English and drama teacher Mr. Van Amburgh started the ball rolling by bringing all of his classes to the computer lab to participate in Hour of Code. How cool is that? An English teacher promoting computer education!
Spurred by Mr. Van Amburgh's enthusiasm, I spontaneously arranged for a Friday the 13th event.
Be on the lookout for details! pic.twitter.com/maePhrBeP8
— Castle Library (@castlelibrary) December 12, 2013
To be honest, I got not even half of what these coders were saying, so I took note of the following, for further study.
- Eclipse - Open source community website
- Integrated development environment
- GitHub - Collaborative software development
- TheNewBoston - computer tutorials
- LWJL - Lightweight Java Game Library
- sourceforge - Resources for open-source developers
- vlcj - Java Framework for the vlc Media Player
- LISP - Acronym for List Processor
- Scheme interpreters
- Open Source programming - Milo is a strong proponent, as is Aaron
- Arduino - Dylan learned the language in Engineering class
- Codeacademy - Ema notes that the site is chock full of different kinds of programming tutorials
When Mr. Turbeville heard about the Friday the 13th event, he gave his Computer Programming class the option to try Hour of Code.
Here are reflections from two of of Mr. Turbeville's students:
...I tried a few of the programming resources, including the Snap program from UC Berkeley. In this program, I was able to manipulate shapes through simple block coding. I would definitely recommend Snap to someone as a good tool for starting out as it introduces you to the concept of setting commands.
I also checked out the Khan Academy 'Intro to Programming' videos. In the 'Intro to Drawing' video, I learned how the coordinates of shapes translate into codes called function calls. In the 'Intro to Coloring' video, I also learned about function calls but the numbers in these functions did not represent coordinates but instead the amounts of red, green, and blue in the color.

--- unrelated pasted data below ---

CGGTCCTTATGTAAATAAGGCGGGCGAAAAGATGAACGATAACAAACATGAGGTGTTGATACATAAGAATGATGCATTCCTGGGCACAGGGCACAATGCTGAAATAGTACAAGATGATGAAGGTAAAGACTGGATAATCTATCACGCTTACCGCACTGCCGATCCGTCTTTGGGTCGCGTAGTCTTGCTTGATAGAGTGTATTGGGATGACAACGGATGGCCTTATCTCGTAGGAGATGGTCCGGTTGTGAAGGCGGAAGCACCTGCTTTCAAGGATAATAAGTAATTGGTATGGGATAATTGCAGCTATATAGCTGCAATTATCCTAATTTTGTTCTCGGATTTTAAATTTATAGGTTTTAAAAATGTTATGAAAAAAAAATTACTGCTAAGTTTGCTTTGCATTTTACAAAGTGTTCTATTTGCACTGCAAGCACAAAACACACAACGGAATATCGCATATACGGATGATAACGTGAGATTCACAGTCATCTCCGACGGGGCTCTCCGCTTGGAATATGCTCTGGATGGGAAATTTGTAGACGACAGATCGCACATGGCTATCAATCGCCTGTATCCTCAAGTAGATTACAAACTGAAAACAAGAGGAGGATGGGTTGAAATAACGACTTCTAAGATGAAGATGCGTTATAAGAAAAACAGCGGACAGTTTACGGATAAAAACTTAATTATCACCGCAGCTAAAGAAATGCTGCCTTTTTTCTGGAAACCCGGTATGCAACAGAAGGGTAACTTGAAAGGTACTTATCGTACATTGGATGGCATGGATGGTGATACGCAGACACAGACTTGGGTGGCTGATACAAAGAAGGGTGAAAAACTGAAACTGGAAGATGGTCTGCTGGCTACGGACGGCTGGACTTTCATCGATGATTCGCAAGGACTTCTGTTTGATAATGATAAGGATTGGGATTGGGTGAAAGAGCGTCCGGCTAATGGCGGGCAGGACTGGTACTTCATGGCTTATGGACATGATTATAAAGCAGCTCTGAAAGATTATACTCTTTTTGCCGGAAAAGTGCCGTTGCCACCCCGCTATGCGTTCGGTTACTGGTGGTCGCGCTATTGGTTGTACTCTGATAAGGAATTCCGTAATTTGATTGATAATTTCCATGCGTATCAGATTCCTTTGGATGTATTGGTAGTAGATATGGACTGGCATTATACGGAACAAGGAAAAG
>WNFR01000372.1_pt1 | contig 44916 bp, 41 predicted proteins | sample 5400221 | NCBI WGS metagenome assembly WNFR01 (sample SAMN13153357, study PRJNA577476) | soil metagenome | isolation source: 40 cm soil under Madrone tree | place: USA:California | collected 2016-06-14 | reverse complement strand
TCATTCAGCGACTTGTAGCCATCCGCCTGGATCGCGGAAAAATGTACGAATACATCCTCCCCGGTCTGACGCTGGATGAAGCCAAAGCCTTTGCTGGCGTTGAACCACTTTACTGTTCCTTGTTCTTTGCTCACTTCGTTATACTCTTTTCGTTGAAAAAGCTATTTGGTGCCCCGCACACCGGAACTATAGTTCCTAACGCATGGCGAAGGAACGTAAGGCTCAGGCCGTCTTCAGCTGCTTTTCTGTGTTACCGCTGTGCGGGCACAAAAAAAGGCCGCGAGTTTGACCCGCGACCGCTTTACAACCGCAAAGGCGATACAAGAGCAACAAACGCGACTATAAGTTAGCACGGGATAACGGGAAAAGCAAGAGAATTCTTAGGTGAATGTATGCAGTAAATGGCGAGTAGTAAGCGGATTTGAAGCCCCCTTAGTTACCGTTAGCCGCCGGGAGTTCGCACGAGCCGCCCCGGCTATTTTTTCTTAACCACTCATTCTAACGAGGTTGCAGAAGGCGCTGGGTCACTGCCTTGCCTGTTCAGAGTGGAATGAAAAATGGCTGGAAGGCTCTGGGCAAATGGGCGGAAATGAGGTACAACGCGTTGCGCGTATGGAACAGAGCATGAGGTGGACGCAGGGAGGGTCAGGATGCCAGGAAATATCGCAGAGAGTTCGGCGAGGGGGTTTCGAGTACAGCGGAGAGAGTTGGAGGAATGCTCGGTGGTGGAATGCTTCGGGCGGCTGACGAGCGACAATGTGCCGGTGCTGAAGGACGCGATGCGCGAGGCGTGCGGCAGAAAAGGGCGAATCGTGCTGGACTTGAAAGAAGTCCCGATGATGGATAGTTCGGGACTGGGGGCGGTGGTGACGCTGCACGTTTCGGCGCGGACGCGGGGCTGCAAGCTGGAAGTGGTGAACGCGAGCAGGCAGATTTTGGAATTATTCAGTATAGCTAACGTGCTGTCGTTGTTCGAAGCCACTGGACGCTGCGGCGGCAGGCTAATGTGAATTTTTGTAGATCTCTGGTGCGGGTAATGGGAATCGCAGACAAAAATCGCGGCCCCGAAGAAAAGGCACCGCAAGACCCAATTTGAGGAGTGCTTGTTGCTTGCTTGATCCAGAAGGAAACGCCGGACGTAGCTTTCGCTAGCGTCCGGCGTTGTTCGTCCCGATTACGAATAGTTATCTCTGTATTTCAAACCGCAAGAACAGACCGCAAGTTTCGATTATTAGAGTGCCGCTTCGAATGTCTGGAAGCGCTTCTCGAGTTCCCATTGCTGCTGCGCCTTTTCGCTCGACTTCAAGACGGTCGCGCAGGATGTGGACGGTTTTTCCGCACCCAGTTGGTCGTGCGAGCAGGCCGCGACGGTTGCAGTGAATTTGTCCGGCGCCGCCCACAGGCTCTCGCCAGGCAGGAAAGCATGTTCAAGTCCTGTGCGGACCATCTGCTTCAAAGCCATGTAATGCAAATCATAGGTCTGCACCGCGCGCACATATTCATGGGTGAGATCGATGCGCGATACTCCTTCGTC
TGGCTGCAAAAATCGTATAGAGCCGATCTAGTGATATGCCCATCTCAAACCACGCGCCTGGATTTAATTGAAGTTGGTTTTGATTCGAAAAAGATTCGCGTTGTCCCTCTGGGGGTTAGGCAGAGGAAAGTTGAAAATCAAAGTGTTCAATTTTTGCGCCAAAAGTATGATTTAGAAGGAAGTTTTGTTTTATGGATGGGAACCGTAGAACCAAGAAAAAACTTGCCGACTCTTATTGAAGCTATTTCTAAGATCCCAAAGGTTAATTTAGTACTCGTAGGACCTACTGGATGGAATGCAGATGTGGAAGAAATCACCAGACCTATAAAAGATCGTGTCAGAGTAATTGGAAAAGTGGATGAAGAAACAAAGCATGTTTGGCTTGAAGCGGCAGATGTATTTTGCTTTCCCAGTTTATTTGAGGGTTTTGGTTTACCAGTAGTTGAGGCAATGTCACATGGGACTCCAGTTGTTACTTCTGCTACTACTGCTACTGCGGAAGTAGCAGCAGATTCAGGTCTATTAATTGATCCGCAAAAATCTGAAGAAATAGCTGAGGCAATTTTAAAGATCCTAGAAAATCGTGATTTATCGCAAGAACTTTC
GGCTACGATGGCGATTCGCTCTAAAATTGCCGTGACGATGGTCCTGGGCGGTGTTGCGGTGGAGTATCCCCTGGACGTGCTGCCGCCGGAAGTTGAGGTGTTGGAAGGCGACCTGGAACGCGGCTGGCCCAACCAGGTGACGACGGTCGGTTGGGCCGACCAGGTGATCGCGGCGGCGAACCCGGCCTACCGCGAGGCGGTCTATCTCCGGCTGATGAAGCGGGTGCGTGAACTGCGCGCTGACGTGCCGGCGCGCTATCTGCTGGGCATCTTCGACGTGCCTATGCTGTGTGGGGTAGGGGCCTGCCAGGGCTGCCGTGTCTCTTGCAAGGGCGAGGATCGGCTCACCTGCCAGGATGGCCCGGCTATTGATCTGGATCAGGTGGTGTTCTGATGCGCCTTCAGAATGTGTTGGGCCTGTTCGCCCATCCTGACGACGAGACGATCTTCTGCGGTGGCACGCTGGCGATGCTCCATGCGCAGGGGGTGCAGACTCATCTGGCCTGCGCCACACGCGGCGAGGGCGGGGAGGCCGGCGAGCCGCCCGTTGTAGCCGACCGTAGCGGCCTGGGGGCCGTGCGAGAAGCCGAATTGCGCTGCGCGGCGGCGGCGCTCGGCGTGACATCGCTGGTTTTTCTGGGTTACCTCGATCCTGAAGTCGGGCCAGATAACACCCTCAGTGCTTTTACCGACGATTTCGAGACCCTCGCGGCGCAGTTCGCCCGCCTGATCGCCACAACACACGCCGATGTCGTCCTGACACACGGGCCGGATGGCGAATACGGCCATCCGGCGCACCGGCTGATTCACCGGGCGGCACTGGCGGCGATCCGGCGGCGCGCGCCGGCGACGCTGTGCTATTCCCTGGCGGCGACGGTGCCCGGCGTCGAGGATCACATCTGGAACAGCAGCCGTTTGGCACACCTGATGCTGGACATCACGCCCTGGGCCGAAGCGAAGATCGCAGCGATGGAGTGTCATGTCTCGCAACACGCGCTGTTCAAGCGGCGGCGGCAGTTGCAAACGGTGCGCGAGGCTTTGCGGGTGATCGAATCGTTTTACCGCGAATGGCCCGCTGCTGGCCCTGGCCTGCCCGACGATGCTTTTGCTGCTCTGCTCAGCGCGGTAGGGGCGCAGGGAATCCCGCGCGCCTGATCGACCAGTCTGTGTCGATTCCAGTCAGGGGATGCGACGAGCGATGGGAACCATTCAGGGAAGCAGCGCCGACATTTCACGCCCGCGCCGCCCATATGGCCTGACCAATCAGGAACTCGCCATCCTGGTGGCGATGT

I am most interested in learning the basics of programming because it allows me to see past the exterior face of websites and programs, and at the sophisticated language that lies hidden below. I love how many sources there are out there to help me do that!
I played the game Light-bot and the interactive walk through of Codeacadamy. I also took a small peek at CodeCombat, but it did not seem to interest me too much. I liked Light-bot and Codeacadamy because it managed to keep me absorbed into programming. The first one was a rather fun puzzle game, and with Codeacadamy I felt that I was actually learning how to do something more complex than the simple "this.moveUp" "this.moveDown" etc.I felt that these two programs in particular could help draw people into programming. While many of these programs looked fairly intriguing, I can understand why some might view programming as hard. Many of these programs are either not games (to attract non-programmers) too complex for basic programmers, or too time-consuming with little reward for many people that have a minor interest in programming. For example, CodeCombat was a game, but it was a rather boring one and after about ten minutes that I had only learned how to move my character up, down, and sideways. For someone who does not know much about programming, this might scare them, as they invested a relatively decent chunk of time with little results. Also, some of these programs don't hold your hand for the first few steps. They tell you the basics, then drop you, expecting you to play catch-up. However, this was only from my observation of about four or so programs. Oh, it would also be nice if the programs were separated into groups based on the users experience level. For example, a beginner level. Maybe around five of these sections, each introducing more complex programs.
Thanks again Ms. Lindsay and Mr. Turbeville for giving me this opportunity to have a view at the basic level of programming!
Yes, Matthew, we should definitely do more next year!
Best comment heard during the day?
"I'm going to try this at home!" -- 6th grader